Who is Rerez?

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By Chris Penwell on July 6th, 2021

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Somewhere in Ontario, Canada, Shane Luis (Rerez) plays the absolute worst video games and consoles known to man for the sake of our entertainment. With the Just Bad Games series, he dives into titles like the horrific Ride To Hell: Retribution and badly designed Balan Wonderworld. He gives us impressively detailed breakdowns of these terrible games at least once a month. He does also treat himself to some of the best to remind him of how great gaming can be with the opposite The Best Ever series, which has recently included Sonic Generations and The Legend of Zelda: Windwaker.

“With the Just Bad Games series, it’s not wholly one to one being super negative just to be negative, it’s supposed to be a little bit entertaining.; it’s not supposed to be attacking the creators of the games because that’s not really what we do.,” said Luis. “We don’t bring up individuals or making videos and stuff like that, it’s really just making fun of the game as it is.”

It’s an exploration into games that people previously disliked and haven’t bothered to go through a whole playthrough of. He breaks them down in an intricate detail, and then for the audience, it’s an journey into game elements that according to Luis, he “never thought [he’d] understand before.”

Part of what makes the channel work is the superb writing on Rerez. The referential jokes mixed with the witty criticisms make for an entertaining show that over 290,000 subscribers keep coming back to time and time again. Luis digs deep into the content and explains both the pros and the cons of the product he is reviewing. While he takes these intrepid adventures into these doomed games, he often finds something peculiar or intriguing in the game itself. He calls these instances the “Jodie Foster moment.” To give you the short man’s version, these moments are discoveries that no one has ever seen before or haven’t been reported on a Wiki. Luis’ reasoning is that the games are so bad that players don’t even realize these small oddities.

The first instance of the Jodie Foster moment they were aware of is in a game called Gundam 0079: The War for Earth. It is an old FMV point and click adventure that released on PC, Apple Pippin, and PlayStation (which was Japan-exclusive) in the ’80s. Rerez and Tristan from Glass Reflection delved into this poorly made full motion video title. The game was overall rushed with okay graphics and plagued with game design. However, what was curious about this game was when the main character goes into a garage with a security camera looking on. On the side of the screen, there is a quickly scrolling message that says, “Look at that guy running. He looks like he’s Jodie Foster on crack.” The game also says that it hopes it doesn’t read the message. In a mech-based futuristic setting, this came across as an odd addition to the game.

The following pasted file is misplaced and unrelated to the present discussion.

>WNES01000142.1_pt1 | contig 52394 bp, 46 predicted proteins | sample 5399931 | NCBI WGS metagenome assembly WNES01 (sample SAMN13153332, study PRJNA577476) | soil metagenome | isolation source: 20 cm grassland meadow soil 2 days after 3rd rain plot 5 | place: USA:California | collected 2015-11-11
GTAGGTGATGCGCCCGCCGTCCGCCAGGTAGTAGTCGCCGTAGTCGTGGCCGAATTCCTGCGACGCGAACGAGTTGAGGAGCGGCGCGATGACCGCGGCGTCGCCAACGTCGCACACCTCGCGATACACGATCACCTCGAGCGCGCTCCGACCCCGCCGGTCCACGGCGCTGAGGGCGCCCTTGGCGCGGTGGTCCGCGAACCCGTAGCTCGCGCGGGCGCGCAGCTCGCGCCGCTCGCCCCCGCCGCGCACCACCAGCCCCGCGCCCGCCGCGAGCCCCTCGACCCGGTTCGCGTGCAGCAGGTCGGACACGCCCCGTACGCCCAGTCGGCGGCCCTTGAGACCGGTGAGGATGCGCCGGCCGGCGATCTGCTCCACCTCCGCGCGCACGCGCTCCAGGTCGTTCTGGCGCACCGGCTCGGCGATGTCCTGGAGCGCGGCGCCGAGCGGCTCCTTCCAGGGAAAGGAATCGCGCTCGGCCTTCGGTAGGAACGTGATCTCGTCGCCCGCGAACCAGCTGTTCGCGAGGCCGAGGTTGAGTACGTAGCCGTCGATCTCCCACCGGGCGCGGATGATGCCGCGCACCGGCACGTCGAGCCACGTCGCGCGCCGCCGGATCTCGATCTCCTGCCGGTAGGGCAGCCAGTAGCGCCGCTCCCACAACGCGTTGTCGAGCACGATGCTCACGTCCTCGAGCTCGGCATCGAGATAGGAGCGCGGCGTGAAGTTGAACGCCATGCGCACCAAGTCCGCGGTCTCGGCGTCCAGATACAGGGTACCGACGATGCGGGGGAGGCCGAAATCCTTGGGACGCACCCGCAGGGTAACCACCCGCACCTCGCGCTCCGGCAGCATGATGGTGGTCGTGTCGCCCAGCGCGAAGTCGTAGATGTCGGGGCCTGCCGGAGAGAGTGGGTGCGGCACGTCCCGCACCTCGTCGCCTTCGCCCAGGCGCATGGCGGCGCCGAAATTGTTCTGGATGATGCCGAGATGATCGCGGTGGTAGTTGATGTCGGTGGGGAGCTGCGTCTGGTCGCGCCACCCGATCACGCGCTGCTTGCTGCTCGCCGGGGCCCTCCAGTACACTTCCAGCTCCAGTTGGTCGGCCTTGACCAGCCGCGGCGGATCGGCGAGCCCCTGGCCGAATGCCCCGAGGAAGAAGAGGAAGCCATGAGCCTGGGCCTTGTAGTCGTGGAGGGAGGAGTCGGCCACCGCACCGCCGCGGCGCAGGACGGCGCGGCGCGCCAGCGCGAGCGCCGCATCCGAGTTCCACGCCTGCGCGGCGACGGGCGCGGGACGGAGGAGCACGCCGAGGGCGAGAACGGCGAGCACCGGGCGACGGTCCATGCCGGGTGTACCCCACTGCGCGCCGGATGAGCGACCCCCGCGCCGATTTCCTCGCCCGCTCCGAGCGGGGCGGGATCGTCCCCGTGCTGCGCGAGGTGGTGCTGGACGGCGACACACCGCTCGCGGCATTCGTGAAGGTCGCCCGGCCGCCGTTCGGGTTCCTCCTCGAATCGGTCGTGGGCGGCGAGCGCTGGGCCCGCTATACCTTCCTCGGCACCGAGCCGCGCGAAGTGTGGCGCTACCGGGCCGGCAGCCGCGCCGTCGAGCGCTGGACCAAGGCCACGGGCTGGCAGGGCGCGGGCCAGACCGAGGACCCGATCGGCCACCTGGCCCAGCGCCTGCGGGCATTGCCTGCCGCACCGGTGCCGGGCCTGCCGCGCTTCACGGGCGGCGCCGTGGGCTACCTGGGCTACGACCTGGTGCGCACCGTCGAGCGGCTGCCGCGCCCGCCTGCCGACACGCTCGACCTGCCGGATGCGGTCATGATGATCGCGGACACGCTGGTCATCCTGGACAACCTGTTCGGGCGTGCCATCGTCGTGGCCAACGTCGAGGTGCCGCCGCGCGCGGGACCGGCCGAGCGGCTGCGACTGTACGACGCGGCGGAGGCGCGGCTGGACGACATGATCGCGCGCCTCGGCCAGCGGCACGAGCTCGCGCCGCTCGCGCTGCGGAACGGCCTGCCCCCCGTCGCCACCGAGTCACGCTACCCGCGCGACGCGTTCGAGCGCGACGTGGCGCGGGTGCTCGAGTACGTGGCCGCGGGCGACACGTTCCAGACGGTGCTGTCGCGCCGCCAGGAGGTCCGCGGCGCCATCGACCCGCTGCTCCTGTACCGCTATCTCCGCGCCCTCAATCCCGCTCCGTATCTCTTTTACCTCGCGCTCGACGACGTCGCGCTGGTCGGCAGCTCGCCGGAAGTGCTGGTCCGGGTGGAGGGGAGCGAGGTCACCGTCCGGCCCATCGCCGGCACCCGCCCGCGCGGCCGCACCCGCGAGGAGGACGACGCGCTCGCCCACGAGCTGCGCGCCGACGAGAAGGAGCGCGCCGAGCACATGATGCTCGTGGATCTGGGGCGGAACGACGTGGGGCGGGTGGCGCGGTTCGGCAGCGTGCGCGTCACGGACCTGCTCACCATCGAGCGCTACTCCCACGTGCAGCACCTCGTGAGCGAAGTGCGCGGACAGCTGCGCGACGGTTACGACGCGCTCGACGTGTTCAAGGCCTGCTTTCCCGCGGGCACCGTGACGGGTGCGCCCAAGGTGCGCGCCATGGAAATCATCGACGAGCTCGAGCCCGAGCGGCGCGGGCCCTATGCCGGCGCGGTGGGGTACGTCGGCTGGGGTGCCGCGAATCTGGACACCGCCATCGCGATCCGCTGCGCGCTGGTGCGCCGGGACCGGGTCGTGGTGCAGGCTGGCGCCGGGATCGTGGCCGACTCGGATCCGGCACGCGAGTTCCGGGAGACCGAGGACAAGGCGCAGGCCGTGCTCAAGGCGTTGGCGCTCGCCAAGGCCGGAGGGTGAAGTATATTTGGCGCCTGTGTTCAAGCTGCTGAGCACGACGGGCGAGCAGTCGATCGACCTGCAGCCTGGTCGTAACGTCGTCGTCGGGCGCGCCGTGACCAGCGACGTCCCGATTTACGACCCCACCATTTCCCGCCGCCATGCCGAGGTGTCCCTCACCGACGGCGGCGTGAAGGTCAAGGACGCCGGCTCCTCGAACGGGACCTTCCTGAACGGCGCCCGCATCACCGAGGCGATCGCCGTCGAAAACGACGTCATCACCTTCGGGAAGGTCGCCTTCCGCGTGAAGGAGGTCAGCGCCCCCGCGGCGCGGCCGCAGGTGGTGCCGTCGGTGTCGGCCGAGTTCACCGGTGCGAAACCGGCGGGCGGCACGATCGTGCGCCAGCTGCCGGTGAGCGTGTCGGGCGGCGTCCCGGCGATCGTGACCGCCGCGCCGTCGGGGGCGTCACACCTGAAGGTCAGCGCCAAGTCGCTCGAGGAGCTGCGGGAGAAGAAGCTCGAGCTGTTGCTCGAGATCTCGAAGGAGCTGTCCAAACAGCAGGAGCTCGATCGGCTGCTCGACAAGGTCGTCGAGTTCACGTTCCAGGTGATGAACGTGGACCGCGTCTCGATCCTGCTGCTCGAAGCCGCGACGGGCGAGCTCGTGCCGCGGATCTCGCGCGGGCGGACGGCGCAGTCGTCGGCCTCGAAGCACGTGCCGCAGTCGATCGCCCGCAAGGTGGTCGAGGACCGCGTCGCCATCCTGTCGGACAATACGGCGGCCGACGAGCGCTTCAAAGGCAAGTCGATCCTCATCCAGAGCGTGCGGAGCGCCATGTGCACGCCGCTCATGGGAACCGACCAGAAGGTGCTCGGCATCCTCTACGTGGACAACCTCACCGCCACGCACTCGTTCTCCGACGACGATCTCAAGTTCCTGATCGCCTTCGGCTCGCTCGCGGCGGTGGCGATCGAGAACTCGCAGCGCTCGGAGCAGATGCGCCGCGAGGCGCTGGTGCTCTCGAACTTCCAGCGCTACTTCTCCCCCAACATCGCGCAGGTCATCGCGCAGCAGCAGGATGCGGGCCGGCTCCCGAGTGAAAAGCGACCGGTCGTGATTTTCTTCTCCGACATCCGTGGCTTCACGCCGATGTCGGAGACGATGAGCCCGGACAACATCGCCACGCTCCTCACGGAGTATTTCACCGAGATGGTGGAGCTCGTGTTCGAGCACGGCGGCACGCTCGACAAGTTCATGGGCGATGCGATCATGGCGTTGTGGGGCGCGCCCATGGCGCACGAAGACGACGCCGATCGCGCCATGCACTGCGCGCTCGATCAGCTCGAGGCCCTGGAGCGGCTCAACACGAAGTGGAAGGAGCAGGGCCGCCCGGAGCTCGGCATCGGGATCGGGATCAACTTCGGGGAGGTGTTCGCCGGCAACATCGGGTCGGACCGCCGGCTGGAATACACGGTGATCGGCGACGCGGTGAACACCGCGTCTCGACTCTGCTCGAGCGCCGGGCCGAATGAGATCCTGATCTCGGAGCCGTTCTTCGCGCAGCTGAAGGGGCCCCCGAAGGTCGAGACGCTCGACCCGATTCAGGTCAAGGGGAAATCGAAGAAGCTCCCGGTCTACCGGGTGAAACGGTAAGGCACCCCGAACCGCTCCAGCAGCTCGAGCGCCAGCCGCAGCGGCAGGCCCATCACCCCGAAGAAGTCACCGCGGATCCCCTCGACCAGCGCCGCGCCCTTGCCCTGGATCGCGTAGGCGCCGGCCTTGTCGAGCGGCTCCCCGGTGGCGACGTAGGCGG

“We were like, ‘What, that can’t be real!?’ so I analyzed it, matched the font, cleaned it up, and we have it at the end of the video.” Luis said. Another example Rerez has encountered was in Batman & Robin on the PS1. The game is incredibly difficult, and Rerez found a secret room that had the developers bound and screaming in agony as if The Joker has them as prisoners. “It’s like they knew it’s like they know what the developers know what’s going on as they’re developing things,” Luis said. But it gets weirder. After finding a key in this area, you’ll be able to unlock a gate that lets you into the Batcave. In true George Clooney Batman-era style, the location has two disco rooms (one recharges your health) and a computer that lets you play a Galaga-like game.

“The Jodie Foster moments are so important because they can change the way one of our videos is looked upon; we can promise you if you watch our video, there’s going to be something you’ve never seen before and it’s only going to be in one of our episodes,” Luis said.

With his film and TV education from Sheridan College, Rerez creates highly produced videos about the world of gaming. The cinematography and the editing style is what makes him stand out among a sheer amount of YouTubers covering the gaming industry.